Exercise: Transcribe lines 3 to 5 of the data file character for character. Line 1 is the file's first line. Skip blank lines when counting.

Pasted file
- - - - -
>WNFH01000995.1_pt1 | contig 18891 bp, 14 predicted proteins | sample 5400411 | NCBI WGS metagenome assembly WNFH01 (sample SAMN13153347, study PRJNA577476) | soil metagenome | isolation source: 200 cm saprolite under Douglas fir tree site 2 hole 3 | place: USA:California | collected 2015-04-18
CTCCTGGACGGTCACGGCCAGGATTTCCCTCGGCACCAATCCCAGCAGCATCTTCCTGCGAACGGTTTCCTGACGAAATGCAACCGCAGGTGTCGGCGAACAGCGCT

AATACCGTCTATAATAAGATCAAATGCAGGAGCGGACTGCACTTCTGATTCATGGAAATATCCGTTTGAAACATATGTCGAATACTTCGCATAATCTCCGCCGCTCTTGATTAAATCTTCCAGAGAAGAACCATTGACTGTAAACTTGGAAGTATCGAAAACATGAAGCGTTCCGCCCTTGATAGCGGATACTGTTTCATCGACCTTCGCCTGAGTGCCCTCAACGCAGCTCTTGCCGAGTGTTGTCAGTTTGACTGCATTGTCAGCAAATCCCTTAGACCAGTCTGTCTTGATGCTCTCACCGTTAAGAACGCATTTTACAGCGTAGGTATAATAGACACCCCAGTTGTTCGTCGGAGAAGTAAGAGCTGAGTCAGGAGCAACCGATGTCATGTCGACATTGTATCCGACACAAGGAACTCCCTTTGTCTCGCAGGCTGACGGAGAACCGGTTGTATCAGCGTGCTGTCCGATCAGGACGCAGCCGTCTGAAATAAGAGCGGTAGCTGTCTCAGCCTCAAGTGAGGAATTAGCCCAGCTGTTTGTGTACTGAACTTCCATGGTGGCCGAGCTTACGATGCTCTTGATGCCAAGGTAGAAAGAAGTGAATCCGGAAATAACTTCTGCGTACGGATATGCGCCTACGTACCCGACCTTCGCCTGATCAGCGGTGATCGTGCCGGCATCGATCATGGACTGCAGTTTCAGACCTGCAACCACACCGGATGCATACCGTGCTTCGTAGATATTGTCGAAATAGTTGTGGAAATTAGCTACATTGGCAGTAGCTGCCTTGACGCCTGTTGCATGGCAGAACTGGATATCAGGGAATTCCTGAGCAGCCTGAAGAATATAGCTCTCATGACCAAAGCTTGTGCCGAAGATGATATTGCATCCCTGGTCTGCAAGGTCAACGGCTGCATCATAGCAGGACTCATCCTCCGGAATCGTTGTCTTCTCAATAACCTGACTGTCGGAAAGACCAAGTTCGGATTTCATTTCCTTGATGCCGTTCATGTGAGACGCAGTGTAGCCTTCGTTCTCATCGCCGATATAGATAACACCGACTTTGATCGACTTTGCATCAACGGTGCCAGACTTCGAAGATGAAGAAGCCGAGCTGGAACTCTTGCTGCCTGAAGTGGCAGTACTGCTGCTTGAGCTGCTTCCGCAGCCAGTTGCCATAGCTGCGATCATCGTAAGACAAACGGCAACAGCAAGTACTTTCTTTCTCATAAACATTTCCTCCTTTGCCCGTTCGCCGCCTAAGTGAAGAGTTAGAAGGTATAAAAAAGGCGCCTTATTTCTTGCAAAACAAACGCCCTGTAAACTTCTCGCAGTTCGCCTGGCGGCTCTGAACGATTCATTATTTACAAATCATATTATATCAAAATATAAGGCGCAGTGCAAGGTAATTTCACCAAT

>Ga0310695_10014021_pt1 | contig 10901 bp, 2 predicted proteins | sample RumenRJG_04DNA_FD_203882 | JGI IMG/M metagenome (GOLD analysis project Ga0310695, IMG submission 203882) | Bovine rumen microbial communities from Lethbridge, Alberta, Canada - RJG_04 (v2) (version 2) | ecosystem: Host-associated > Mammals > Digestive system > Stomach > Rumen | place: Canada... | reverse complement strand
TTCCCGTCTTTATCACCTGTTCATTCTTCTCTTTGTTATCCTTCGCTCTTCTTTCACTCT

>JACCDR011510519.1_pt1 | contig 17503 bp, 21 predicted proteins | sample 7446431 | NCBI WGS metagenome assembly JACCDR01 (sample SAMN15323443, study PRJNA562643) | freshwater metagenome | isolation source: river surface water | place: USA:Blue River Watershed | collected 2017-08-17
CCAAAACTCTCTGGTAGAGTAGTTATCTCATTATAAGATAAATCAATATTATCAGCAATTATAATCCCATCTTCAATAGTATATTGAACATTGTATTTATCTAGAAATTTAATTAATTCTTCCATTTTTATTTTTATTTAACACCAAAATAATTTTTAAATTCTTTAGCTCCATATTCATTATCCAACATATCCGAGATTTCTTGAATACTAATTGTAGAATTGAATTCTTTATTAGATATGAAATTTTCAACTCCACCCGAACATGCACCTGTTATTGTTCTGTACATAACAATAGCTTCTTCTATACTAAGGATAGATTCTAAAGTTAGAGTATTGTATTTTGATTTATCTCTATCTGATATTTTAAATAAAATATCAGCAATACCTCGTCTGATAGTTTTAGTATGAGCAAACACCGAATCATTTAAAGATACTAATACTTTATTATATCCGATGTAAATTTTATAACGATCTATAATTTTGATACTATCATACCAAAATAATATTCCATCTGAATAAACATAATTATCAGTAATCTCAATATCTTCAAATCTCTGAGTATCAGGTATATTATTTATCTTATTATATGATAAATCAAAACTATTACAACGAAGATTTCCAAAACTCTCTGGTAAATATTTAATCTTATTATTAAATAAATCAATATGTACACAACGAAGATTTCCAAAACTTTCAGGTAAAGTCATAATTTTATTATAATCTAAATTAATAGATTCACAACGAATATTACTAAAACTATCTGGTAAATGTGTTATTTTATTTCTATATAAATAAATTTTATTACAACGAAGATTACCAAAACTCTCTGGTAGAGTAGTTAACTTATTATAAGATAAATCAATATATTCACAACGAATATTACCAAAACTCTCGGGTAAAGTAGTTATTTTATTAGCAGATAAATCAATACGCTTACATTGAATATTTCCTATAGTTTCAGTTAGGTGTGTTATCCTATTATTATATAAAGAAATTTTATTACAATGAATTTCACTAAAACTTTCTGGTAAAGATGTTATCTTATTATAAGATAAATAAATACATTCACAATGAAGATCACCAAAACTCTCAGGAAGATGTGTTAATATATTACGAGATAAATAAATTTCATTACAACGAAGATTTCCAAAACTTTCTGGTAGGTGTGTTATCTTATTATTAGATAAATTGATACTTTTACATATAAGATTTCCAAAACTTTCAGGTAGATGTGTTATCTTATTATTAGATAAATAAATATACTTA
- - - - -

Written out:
AATACCGTCTATAATAAGATCAAATGCAGGAGCGGACTGCACTTCTGATTCATGGAAATATCCGTTTGAAACATATGTCGAATACTTCGCATAATCTCCGCCGCTCTTGATTAAATCTTCCAGAGAAGAACCATTGACTGTAAACTTGGAAGTATCGAAAACATGAAGCGTTCCGCCCTTGATAGCGGATACTGTTTCATCGACCTTCGCCTGAGTGCCCTCAACGCAGCTCTTGCCGAGTGTTGTCAGTTTGACTGCATTGTCAGCAAATCCCTTAGACCAGTCTGTCTTGATGCTCTCACCGTTAAGAACGCATTTTACAGCGTAGGTATAATAGACACCCCAGTTGTTCGTCGGAGAAGTAAGAGCTGAGTCAGGAGCAACCGATGTCATGTCGACATTGTATCCGACACAAGGAACTCCCTTTGTCTCGCAGGCTGACGGAGAACCGGTTGTATCAGCGTGCTGTCCGATCAGGACGCAGCCGTCTGAAATAAGAGCGGTAGCTGTCTCAGCCTCAAGTGAGGAATTAGCCCAGCTGTTTGTGTACTGAACTTCCATGGTGGCCGAGCTTACGATGCTCTTGATGCCAAGGTAGAAAGAAGTGAATCCGGAAATAACTTCTGCGTACGGATATGCGCCTACGTACCCGACCTTCGCCTGATCAGCGGTGATCGTGCCGGCATCGATCATGGACTGCAGTTTCAGACCTGCAACCACACCGGATGCATACCGTGCTTCGTAGATATTGTCGAAATAGTTGTGGAAATTAGCTACATTGGCAGTAGCTGCCTTGACGCCTGTTGCATGGCAGAACTGGATATCAGGGAATTCCTGAGCAGCCTGAAGAATATAGCTCTCATGACCAAAGCTTGTGCCGAAGATGATATTGCATCCCTGGTCTGCAAGGTCAACGGCTGCATCATAGCAGGACTCATCCTCCGGAATCGTTGTCTTCTCAATAACCTGACTGTCGGAAAGACCAAGTTCGGATTTCATTTCCTTGATGCCGTTCATGTGAGACGCAGTGTAGCCTTCGTTCTCATCGCCGATATAGATAACACCGACTTTGATCGACTTTGCATCAACGGTGCCAGACTTCGAAGATGAAGAAGCCGAGCTGGAACTCTTGCTGCCTGAAGTGGCAGTACTGCTGCTTGAGCTGCTTCCGCAGCCAGTTGCCATAGCTGCGATCATCGTAAGACAAACGGCAACAGCAAGTACTTTCTTTCTCATAAACATTTCCTCCTTTGCCCGTTCGCCGCCTAAGTGAAGAGTTAGAAGGTATAAAAAAGGCGCCTTATTTCTTGCAAAACAAACGCCCTGTAAACTTCTCGCAGTTCGCCTGGCGGCTCTGAACGATTCATTATTTACAAATCATATTATATCAAAATATAAGGCGCAGTGCAAGGTAATTTCACCAAT

>Ga0310695_10014021_pt1 | contig 10901 bp, 2 predicted proteins | sample RumenRJG_04DNA_FD_203882 | JGI IMG/M metagenome (GOLD analysis project Ga0310695, IMG submission 203882) | Bovine rumen microbial communities from Lethbridge, Alberta, Canada - RJG_04 (v2) (version 2) | ecosystem: Host-associated > Mammals > Digestive system > Stomach > Rumen | place: Canada... | reverse complement strand
TTCCCGTCTTTATCACCTGTTCATTCTTCTCTTTGTTATCCTTCGCTCTTCTTTCACTCT